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5.3: Avoiding Plagiarism

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    Plagiarism is a problem that exists not only on college, university, and high school campuses. In recent years, several high profile cases, some involving famous writers and journalists have surfaced, in which the these writers were accused of either presenting someone else work as their own or fabricating works based on fictitious or unreliable research. 

    With the advent of the Internet, it has become relatively easy to download complete papers. Various people and organizations, sometimes masquerading as “writing consultants” promise students that they would write a paper on any subject and of any level of complexity for a hefty fee.  Clearly, the use of such services by student writers is dishonest and dishonorable. If your college or university is like mine, it probably has adopted strict policies for dealing with plagiarizing writers. Punishments for intentional plagiarism are severe and may include not only a failing grade for the class but even an expulsion from the university.

    In addition to intentional plagiarism, there is also the unintentional kind. Experience shows that beginning writers’ work sometimes include passages which could be called plagiarized because such writers often do not know how to cite and document external sources properly or do not understand that importance of following proper citation practices.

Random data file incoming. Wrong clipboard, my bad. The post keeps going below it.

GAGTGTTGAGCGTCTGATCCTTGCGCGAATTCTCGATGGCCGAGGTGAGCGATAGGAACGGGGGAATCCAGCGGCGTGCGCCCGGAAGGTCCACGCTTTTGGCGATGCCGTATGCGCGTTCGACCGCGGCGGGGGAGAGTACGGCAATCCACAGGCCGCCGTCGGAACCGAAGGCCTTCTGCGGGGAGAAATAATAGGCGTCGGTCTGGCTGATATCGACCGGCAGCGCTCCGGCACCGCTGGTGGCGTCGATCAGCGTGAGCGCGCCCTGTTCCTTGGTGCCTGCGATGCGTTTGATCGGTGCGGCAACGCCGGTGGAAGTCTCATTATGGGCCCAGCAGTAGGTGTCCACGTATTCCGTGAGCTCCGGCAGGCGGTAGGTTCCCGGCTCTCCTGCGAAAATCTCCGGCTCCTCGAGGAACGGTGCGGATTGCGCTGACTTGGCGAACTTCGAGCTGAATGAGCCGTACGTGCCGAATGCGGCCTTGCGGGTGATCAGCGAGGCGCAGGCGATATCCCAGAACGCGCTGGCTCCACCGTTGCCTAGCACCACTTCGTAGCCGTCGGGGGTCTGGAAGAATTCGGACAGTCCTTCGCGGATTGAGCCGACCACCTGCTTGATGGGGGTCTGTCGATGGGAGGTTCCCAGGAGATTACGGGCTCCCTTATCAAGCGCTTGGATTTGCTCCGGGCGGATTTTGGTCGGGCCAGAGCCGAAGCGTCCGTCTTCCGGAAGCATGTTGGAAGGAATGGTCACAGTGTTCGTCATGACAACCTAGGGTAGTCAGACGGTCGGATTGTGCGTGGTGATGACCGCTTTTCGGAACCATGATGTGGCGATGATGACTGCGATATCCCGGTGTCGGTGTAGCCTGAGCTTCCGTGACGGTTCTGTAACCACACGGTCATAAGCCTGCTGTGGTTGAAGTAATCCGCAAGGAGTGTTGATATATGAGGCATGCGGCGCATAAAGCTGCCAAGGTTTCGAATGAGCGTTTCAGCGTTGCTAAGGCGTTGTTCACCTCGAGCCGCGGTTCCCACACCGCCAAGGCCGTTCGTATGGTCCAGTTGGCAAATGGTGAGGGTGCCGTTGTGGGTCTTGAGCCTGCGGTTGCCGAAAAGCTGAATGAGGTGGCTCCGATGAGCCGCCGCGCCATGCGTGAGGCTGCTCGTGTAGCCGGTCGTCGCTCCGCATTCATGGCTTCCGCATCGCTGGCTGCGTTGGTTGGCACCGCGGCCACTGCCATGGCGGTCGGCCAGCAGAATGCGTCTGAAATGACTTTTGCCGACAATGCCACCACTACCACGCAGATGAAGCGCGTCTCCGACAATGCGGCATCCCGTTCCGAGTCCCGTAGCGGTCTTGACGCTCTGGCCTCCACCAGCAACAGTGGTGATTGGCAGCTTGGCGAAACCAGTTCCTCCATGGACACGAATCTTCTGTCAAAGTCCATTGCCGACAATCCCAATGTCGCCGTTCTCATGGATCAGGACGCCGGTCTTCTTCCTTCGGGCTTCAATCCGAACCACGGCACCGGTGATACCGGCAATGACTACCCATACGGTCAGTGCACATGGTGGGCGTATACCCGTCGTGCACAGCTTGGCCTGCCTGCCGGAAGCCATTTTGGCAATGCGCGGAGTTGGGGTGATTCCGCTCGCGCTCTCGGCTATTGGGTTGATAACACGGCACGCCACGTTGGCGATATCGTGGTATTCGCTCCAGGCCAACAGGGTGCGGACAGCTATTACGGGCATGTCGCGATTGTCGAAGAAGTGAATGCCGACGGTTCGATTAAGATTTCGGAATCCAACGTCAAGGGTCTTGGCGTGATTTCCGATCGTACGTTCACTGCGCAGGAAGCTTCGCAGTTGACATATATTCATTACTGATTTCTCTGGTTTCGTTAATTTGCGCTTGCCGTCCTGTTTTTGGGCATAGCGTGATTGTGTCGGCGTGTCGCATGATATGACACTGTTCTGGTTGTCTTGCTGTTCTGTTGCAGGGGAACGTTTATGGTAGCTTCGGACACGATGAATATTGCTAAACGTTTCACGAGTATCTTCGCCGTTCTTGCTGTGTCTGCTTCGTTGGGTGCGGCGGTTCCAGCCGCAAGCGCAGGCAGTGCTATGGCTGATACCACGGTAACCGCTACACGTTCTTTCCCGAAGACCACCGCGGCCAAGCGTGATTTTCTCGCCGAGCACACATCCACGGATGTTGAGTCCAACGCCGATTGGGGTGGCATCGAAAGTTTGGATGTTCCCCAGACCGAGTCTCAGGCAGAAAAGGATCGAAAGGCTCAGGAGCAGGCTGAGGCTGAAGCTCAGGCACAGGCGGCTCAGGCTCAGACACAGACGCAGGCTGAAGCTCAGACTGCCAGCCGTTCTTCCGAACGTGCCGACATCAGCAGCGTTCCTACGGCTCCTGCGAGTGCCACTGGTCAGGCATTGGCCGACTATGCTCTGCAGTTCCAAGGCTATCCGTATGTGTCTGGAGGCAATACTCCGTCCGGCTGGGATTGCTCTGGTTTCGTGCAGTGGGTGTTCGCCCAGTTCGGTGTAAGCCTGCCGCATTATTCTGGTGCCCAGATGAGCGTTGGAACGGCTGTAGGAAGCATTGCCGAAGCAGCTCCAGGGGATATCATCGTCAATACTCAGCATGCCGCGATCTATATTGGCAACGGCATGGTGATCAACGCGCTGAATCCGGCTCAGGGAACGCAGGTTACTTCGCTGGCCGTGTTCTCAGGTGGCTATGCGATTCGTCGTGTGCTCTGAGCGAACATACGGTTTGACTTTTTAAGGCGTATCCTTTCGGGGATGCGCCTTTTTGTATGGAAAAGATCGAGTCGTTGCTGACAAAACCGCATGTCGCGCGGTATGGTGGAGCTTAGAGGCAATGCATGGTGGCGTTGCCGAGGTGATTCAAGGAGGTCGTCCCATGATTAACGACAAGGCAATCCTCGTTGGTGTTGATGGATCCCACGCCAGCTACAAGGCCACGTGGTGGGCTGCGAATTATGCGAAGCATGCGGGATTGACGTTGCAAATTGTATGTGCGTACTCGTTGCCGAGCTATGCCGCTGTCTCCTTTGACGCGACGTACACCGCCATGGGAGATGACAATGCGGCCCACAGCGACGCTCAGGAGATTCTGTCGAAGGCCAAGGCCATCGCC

Observing the following practices will help you avoid plagiarism:

    As you research, keep careful notes of your sources. As you take notes for your research project, keep track of what materials in those notes comes from external sources and what material is yours. Keep track of all your sources, including interviews and surveys, photographs and drawings, personal e-mails and conversations. Be sure to record the following information:

    • Author
    • Title
    • Date of publication
    • Publisher

    Remember that when you use external sources, you are borrowing not the words of another writer, but his or her ideas, theories, and opinions. Therefore, even if you summarize or paraphrase a source, be sure to give it full credit. Writers used to have to record this information on separate note cards. However, with the proliferation of online and other electronic tools which allow us to keep track of our research, the task of recording and reflecting on source-related information has become easier.

    Anti-Plagiarism Activity

    Read the following four paragraphs. They are from a research source, an article in The New Yorker magazine. The other three are from student papers which attempt to use the article as an external source. As you read consider the following questions:

    • Would you call the student’s passage or its parts plagiarized from the original? Why or why not?
    • If any parts of the student’s passages are plagiarized what needs to be changed in order to avoid plagiarism?  Keep in mind that you may need to rewrite the whole Paragraph and not just make changes in separate sentences.